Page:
ROBERT REICH: But, look, they don’t have—my students, who are very idealistic, and they do want to change the world, they, in their lives, don’t have very much of a memory of government or even of the society that we are a part of expanding equal opportunity, changing the structure of power. I mean, you know, they don’t remember, as I do, the 1960s.
AMY GOODMAN: Let’s talk about this fifth anniversary of the collapse of Lehman Brothers, the beginning of the recession and who has profited in this last five years. It has certainly not been bad for everyone.
ROBERT REICH: Oh, no. In fact, Emmanuel Saez, my colleague at Berkeley who has really done the pioneering work on determining who’s got what and looked at income tax records, he’s just came out with a new study showing that since the recovery almost all the gains have gone to the very, very top. People who are in the top 1 percent are doing better than they did even before the Great Recession, better than they have done since 1928. Remember what happened after 1928: We had a great crash. Remember what happened after 2007, which was the last peak in terms of inequality: We had another crash. We can get back to why there is a relationship there, but most Americans are on a downward escalator. The median wage in the United States, adjusted for inflation, keeps on dropping.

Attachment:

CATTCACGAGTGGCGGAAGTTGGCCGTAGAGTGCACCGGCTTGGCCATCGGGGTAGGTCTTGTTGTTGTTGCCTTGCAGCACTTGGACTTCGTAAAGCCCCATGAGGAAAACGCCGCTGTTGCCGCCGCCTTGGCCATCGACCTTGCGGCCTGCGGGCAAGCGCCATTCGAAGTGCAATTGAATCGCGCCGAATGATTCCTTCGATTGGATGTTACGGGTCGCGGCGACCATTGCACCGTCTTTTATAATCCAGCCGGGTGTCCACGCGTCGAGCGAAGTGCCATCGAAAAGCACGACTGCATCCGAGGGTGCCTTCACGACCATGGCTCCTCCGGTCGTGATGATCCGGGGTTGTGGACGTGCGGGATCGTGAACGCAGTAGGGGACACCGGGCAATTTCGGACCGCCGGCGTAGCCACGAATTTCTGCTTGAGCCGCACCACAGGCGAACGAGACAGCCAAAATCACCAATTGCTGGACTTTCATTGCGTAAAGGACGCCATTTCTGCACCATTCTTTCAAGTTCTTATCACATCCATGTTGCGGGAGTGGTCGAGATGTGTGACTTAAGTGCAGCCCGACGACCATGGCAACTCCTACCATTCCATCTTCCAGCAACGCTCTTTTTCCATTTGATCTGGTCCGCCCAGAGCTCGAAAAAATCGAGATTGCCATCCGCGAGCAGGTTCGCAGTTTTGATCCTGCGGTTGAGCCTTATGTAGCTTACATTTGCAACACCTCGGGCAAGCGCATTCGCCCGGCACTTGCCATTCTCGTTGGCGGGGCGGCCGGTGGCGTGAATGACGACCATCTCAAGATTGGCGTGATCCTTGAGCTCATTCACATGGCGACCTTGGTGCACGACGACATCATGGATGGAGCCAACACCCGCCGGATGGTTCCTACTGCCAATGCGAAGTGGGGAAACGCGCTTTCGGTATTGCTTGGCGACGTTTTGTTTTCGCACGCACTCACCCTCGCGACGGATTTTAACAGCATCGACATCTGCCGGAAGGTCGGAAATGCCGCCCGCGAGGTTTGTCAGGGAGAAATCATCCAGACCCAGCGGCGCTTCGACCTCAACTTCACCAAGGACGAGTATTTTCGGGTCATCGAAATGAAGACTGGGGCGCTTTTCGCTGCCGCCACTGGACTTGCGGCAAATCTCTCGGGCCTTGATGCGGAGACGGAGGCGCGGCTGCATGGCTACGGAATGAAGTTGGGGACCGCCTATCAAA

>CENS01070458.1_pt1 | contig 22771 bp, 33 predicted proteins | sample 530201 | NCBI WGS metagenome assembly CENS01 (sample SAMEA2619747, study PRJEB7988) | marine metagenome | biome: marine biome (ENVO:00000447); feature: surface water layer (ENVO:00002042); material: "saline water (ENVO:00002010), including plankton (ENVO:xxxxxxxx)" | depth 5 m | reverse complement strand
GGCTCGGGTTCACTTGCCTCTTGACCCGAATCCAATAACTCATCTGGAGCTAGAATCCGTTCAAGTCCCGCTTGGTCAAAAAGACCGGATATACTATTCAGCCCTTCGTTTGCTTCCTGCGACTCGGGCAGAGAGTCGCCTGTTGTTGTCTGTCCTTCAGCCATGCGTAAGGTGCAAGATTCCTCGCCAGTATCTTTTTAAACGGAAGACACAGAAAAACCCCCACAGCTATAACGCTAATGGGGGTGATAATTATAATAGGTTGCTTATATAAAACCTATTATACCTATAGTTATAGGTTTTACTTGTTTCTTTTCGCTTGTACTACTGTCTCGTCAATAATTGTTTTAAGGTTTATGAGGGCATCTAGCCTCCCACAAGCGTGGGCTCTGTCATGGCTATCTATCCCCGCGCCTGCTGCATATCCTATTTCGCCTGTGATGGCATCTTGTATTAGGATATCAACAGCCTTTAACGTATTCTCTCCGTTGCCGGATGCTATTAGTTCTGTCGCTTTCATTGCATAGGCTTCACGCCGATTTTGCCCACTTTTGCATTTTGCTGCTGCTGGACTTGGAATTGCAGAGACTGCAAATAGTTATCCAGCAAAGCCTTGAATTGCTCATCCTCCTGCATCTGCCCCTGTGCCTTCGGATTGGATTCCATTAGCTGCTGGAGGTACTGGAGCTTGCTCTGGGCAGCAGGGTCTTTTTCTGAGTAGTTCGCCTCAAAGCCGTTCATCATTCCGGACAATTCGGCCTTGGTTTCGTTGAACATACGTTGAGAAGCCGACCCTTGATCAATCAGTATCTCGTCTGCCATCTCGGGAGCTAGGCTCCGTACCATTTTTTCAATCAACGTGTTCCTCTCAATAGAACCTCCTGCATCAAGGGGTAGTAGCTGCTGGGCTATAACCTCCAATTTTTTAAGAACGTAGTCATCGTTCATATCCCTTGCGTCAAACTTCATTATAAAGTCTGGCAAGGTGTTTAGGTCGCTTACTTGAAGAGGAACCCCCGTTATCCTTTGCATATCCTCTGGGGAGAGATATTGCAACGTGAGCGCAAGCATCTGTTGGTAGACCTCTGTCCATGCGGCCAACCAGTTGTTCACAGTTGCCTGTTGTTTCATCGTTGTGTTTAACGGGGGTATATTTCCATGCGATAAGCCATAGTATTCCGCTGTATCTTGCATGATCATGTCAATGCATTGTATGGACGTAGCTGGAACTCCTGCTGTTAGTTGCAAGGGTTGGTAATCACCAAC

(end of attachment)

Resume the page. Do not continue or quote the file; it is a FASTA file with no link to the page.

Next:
AMY GOODMAN: You use the image of a suspension bridge to talk about inequality in the film.
ROBERT REICH: Because up until—this new study shows that 2012, actually, is the new peak. The old peaks were 1928 and 2007, which is interesting because in 1929 and 2008 we had crashes. And I think it’s not coincidental, because when so much of the nation’s income and wealth go to the top, the rest simply don’t have the purchasing power to keep the economy going at full employment.
AMY GOODMAN: Talk about what’s happened to everyone else.
ROBERT REICH: What’s happening to everybody else is not only wages eroding and a very large number of discouraged workers, who basically are never going to be able to find jobs, but economic insecurity. Most Americans today, even if they have jobs, even if the jobs pay fairly well, are much more insecure than Americans have ever been at work before, at least in living memory, because we have a huge number of contingent workers, huge number of part-time workers, huge number of workers who can’t know what their paychecks are going to be because they’re paid on a contingency fee—bonuses, you know, working hours, billable hours. That means that they cannot plan, and have to live, to some extent, from paycheck to paycheck. That insecurity, Amy, coupled with declining wages, coupled with more and more concentration of income and wealth at the very top, has led to a very—an economy that is very vulnerable and a democracy that is also very vulnerable, because all of that money at the top is being transformed into political power every day.